- Name: Thomas James Bede KENNY
- D.O.B: 29th September, 1896
- D.O.A: 9th April, 1917
- D.O.D: 15th April, 1953
- Award: Victoria Cross
- Occupation at time of action: Private, 2nd Battalion (NSW), 1st Brigade, 1st Division, Australian Imperial Force
Boursies, Hermies, and Lagnicourt, France 9-15 April 1917
9-15 April 1917
The First World War 1917
The Battle of Arras (9 April-16 May 1917) was planned to coincide with, and distract, German resistance to a massive French offensive, the Second Battle of the Aisne, planned by General Robert Nivelle, fifty miles to the south. In its first phase Canadian troops succeeded where others had failed, and in the Battle of Vimy Ridge 9-12 April succeeded in driving the Germans from this nearly impregnable position between Arras and Lens to the north. To the south, British and Australian troops made less spectacular advances and at a heavy cost. As part of the advance on the Hindenburg Line, 1st Australian Division was detailed to capture three villages close to the Line, Boursies about half way along the Bapaume- Cambrai road, and Demicourt and Hermies, just to the south. On 7 April 1917 the Australians began to advance towards Boursies from the north. In the fighting that followed Captain J E Newland, assisted by Sergeant J W Whittle, led an attack on a ruined mill. They then entered the village. Meanwhile, a platoon of 2nd Battalion took up a position in a chalk pit so as to engage German troops retreating north from Hermies to Demicourt. Here they themselves came under fire from a German machine-gun position. Private T J B Kenny single-handedly attacked and captured the enemy post. In the German counter-attack, the enemy succeeded in entering the trench at Boursies which Whittle and his men were holding, but Whittle managed to retrieve the position and then worked with Newland to hold the line. Their Battalion, the 12th, was relieved by the 11th on 10 April. On 14 April they relieved the 9th Battalion north-west of Lagnicourt, itself north-west of Boursies and the site of Captain P H Cherry’s VC action on 26-27 March (see above). Early on 15 April they came under very heavy enemy attack (see Lieutenant C Pope VC below) and the Germans succeeded in almost surrounding Newland’s company. Newland and his men retreated and took up a defensive position in a sunken road. Whittle, seeing the Germans setting up a machine-gun which would threaten them, charged and captured the gun. 12th Battalion was then reinforced by the 9th. Together, they counter-attacked, regaining the ground they had lost. This outcome was largely due to the gallantry shown by Newland and Whittle.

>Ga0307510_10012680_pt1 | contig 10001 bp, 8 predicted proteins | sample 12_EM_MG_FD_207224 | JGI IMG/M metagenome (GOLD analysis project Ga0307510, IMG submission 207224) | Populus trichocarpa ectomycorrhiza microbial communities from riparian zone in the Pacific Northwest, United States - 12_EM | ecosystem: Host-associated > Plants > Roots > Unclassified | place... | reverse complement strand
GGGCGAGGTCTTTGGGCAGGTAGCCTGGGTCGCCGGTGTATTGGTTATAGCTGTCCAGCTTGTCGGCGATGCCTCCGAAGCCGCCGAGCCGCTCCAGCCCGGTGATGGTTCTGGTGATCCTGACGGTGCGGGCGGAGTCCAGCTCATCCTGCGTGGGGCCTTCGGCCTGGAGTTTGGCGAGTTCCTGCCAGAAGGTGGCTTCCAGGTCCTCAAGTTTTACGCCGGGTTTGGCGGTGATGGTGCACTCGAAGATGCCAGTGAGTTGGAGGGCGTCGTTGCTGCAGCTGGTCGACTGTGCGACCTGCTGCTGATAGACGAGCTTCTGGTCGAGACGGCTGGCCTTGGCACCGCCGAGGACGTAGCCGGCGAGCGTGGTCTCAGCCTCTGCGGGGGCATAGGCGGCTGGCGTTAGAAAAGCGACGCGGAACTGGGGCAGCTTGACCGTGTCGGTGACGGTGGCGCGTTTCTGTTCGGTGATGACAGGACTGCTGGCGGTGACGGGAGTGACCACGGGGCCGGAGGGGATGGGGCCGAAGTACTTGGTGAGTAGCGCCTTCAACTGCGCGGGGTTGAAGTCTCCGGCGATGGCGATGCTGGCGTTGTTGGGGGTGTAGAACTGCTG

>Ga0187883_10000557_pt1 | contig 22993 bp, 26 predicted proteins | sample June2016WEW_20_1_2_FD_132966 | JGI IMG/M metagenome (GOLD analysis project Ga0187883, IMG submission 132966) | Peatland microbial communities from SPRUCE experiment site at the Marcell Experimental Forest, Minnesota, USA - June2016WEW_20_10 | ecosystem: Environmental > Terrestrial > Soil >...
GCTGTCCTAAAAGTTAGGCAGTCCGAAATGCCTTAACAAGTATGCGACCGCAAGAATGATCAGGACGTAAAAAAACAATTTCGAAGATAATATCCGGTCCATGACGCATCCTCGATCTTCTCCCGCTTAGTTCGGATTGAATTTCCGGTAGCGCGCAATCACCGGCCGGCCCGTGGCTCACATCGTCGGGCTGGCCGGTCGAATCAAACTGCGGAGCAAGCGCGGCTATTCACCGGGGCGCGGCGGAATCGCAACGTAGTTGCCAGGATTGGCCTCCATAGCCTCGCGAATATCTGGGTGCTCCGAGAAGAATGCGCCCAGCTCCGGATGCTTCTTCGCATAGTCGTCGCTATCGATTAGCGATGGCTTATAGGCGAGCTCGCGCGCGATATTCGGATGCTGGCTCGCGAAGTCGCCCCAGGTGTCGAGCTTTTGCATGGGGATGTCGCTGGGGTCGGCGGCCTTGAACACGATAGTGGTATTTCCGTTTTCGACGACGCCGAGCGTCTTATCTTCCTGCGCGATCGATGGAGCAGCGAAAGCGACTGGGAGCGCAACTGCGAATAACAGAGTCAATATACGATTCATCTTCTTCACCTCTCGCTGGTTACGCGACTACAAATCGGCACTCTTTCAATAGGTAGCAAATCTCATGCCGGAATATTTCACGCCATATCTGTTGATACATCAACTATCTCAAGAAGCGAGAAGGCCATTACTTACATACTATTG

For most conspicuous bravery and devotion to duty, when his platoon was held up by an enemy strong point, and severe casualties prevented progress. Pte. Kenny, under very heavy fire at close range, dashed alone towards the enemy’s position, killed one man in advance of the strong point who endeavoured to bar his way. He then bombed the position, captured the gun crew, all of whom he had wounded, killed an officer who showed fight, and seized the gun. Pte. Kenny’s gallant action enabled his platoon to occupy the position, which was of great local importance.